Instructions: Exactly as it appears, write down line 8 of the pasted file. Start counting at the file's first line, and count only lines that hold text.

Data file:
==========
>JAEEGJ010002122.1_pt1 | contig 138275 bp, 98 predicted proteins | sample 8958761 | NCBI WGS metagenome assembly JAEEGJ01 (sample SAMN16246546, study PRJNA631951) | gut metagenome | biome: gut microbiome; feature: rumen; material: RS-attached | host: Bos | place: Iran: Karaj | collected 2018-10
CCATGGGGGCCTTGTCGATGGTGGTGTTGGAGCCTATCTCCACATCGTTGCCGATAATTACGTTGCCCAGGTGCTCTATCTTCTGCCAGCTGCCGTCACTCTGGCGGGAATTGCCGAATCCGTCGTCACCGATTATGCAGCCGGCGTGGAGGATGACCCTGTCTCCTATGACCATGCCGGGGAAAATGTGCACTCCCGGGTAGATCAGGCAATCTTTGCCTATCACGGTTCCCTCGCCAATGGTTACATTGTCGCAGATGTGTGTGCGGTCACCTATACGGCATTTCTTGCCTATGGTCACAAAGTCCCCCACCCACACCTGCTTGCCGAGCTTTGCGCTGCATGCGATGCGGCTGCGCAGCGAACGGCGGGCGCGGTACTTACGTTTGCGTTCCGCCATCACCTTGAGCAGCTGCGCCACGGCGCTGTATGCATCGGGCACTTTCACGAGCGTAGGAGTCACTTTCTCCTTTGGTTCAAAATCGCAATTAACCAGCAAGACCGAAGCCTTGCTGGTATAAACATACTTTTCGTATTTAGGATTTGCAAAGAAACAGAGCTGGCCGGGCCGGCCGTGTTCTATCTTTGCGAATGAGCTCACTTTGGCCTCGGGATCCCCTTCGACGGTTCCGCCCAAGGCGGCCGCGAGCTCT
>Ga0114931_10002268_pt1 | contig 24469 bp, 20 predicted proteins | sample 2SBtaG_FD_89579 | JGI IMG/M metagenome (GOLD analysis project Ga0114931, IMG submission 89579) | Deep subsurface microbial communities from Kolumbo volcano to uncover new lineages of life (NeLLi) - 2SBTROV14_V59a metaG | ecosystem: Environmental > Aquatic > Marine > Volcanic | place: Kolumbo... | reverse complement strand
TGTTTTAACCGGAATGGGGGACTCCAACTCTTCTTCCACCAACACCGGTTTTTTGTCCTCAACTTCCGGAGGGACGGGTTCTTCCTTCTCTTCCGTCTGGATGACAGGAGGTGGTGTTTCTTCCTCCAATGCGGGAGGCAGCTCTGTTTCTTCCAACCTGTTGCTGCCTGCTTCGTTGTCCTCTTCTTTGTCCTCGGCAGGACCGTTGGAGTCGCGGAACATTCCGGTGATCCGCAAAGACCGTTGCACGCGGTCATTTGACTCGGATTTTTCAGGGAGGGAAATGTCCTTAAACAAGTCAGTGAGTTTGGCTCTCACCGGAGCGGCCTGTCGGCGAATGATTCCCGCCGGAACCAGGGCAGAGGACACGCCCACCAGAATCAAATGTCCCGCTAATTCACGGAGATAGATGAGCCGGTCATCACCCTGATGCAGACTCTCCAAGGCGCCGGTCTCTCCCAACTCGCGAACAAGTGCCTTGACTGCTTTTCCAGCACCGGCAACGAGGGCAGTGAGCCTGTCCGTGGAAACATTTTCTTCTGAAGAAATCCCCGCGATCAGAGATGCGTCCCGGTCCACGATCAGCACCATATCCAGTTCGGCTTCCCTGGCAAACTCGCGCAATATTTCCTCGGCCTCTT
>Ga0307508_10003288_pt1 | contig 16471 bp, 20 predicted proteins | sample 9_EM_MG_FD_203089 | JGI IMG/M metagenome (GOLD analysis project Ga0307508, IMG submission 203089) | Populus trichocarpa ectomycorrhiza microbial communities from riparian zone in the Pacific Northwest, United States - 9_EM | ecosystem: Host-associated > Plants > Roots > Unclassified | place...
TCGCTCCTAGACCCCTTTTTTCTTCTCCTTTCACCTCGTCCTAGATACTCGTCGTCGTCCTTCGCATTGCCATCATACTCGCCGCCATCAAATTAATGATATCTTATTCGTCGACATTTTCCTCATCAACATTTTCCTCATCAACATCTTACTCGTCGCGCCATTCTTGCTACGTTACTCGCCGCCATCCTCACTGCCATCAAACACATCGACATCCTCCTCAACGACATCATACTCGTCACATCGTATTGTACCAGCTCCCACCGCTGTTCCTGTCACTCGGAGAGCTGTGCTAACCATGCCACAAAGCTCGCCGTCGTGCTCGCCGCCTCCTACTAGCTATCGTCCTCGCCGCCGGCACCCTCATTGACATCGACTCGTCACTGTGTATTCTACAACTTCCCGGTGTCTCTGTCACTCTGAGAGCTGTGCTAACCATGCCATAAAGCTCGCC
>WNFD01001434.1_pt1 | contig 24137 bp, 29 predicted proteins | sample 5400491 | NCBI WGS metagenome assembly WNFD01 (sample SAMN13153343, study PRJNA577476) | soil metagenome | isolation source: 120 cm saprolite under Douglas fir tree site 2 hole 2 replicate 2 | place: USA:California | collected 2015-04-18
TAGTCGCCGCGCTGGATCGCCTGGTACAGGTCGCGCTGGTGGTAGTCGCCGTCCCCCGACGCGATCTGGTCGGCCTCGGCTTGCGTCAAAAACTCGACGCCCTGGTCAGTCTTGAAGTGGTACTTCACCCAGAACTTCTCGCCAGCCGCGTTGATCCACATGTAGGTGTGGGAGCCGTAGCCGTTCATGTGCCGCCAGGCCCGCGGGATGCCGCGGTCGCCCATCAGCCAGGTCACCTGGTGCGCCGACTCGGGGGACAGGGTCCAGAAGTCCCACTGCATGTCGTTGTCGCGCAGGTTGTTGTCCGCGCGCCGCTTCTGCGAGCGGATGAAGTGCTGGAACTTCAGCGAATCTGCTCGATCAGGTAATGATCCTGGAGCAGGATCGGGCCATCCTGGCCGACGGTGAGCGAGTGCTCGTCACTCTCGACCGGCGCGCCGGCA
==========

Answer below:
TAGTCGCCGCGCTGGATCGCCTGGTACAGGTCGCGCTGGTGGTAGTCGCCGTCCCCCGACGCGATCTGGTCGGCCTCGGCTTGCGTCAAAAACTCGACGCCCTGGTCAGTCTTGAAGTGGTACTTCACCCAGAACTTCTCGCCAGCCGCGTTGATCCACATGTAGGTGTGGGAGCCGTAGCCGTTCATGTGCCGCCAGGCCCGCGGGATGCCGCGGTCGCCCATCAGCCAGGTCACCTGGTGCGCCGACTCGGGGGACAGGGTCCAGAAGTCCCACTGCATGTCGTTGTCGCGCAGGTTGTTGTCCGCGCGCCGCTTCTGCGAGCGGATGAAGTGCTGGAACTTCAGCGAATCTGCTCGATCAGGTAATGATCCTGGAGCAGGATCGGGCCATCCTGGCCGACGGTGAGCGAGTGCTCGTCACTCTCGACCGGCGCGCCGGCA